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The Rise of the Ballet Shoe

Photo of On Pointe Exhibit, 2008 On Pointe: The Rise of the Ballet Shoe With little more than their own strength and stamina, ballerinas rise on pointe and thrill their audiences with their skill and grace. The ability to rise on pointe is facilitated by the one tool used by dancers, the pointe shoe. However, the pointe shoe was not always an integral part of ballet. Over the past two centuries, it has evolved allowing dancers to perform ever greater feats of athleticism and inspiring choreographers to push the boundaries of dance. Indeed, the evolution of the pointe shoe has transformed the very discipline of ballet itself.
Russian ballerina Anna Pavlova in The Swan by Mikhail Fokine, 1908-1909, Berlin.
The great Russian ballerina, Anna Pavlova (1881-1931) is credited with dancing in the first modern pointe shoes. At the turn of the 20th century, pointe shoes where often quite tapered at the tip, but Pavlova preferred to dance on wider ‘platforms’, as the tips of pointe shoes are called. She made the alterations to her pointe shoes herself by adding a thick piece of sole leather inside the pointe, widening it to her liking. While on tour in the United States, she approached Salvatore Capezio (1871-1940) and asked him to make her a custom pair of pointe shoes. He fulfilled her requirements perfectly and went on to be her exclusive shoemaker. Although she was derided for wearing pointe shoes with wider platforms, which some saw as cheating, her design went on to become the standard throughout the ballet world. Next
The great Russian ballerina, Anna Pavlova (1881-1931) is credited with dancing in the first modern pointe shoes. At the turn of the 20th century, pointe shoes where often quite tapered at the tip, but Pavlova preferred to dance on wider ‘platforms’, as the tips of pointe shoes are called. She made the alterations to her pointe shoes herself by adding a thick piece of sole leather inside the pointe, widening it to her liking. While on tour in the United States, she approached Salvatore Capezio (1871-1940) and asked him to make her a custom pair of pointe shoes. He fulfilled her requirements perfectly and went on to be her exclusive shoemaker. Although she was derided for wearing pointe shoes with wider platforms, which some saw as cheating, her design went on to become the standard throughout the ballet world.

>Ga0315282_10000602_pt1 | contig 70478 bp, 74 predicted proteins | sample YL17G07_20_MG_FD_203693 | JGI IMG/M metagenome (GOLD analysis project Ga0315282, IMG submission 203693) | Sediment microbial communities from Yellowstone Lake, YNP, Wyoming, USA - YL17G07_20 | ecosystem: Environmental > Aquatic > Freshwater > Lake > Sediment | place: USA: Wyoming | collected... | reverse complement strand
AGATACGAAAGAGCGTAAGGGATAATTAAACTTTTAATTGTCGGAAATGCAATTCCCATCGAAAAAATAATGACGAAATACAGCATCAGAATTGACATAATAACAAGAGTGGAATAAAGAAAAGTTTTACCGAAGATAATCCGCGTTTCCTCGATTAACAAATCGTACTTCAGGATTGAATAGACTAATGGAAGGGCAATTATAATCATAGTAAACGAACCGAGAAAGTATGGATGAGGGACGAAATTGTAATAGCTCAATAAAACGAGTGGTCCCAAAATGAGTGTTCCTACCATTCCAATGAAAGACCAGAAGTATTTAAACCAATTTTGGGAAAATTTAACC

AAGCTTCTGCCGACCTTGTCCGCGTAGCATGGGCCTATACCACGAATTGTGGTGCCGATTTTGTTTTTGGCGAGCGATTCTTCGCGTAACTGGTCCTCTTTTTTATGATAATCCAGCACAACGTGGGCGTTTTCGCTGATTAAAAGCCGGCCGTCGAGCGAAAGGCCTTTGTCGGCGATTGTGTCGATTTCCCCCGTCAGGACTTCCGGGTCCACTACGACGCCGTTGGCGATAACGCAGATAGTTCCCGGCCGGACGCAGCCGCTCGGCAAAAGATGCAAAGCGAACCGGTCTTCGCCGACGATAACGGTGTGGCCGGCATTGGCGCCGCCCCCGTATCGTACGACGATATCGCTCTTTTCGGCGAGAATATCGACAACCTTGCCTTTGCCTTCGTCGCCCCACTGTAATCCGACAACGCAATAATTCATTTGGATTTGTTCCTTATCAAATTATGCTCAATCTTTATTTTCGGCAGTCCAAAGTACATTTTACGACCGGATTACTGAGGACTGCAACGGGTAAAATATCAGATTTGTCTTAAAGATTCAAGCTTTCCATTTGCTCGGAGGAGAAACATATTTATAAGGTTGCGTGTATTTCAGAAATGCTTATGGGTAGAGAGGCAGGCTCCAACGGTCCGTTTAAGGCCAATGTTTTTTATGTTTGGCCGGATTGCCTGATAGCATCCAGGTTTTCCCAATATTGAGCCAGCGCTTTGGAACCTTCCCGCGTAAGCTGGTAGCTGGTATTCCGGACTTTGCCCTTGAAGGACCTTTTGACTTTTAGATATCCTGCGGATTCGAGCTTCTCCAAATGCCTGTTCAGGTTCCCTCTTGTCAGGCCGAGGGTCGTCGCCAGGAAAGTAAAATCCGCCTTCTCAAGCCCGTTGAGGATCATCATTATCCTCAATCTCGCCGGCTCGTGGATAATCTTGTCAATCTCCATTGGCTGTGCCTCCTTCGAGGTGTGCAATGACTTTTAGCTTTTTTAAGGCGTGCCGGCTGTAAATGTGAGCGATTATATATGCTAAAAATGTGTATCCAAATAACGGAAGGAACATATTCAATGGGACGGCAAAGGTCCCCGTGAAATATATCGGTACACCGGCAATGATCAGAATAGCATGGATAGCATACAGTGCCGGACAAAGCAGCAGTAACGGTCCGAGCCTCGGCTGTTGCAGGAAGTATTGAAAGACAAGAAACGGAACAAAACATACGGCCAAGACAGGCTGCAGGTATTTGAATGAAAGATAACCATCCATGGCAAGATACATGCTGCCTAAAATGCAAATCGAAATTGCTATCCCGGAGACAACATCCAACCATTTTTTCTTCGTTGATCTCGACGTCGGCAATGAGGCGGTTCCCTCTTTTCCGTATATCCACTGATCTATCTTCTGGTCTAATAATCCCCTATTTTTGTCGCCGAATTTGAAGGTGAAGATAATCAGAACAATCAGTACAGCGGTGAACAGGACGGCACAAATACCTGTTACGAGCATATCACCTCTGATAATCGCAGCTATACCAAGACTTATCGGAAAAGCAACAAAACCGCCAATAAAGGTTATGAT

Ballet_BG_2 The Fashion for Ballet In the 17th and 18th centuries, ballet dancers wore the fashionable footwear of their day even if it was a hindrance, rather than a help, to their movements. In the early part of the 19th century this changed. High heels went out of fashion and thin satin flats with ties became the style. Dancers, like other women, began to wear this style of footwear and found the new fashion to be conducive to dancing. In fact, these slippers worked so well that dancers kept on wearing flat-soled slippers even after the style went out of mainstream fashion. Male ballet dancers also adopted a leather version of this footwear and continue to wear it today. Most examples of women’s footwear in both the 18th and early 19th centuries are straights, meaning that the shoes do not have lefts or rights. The symmetry of line created by straights continues to be of aesthetic importance in the making of ballet shoes. Fashion Plate. Collection of the Bata Shoe Museum, P81.171 La Barbarina, Barbara Campanini c.1745. De Luan / Alamy Stock Photo. Back Next

Ballet_BG_2 This silk brocade shoe would have been worn by an upper-class woman around the turn of the 18th century. English, c.1700. Collection of the Bata Shoe Museum, P88.107 Back Next P88.107

Ballet_BG_2 Leather footwear such as this pink shoe was worn by fashionable women for daywear in the early part of the 19th century. They were made as straights. English, 1820-30. Collection of the Bata Shoe Museum, P87.84 Back Next P87.84

Ballet_BG_2 This white silk evening shoe was owned by American, Lucy B. Lowell. Made in France and sold in England, c. 1855. Collection of the Bata Shoe Museum, P86.215 Back Next P86.215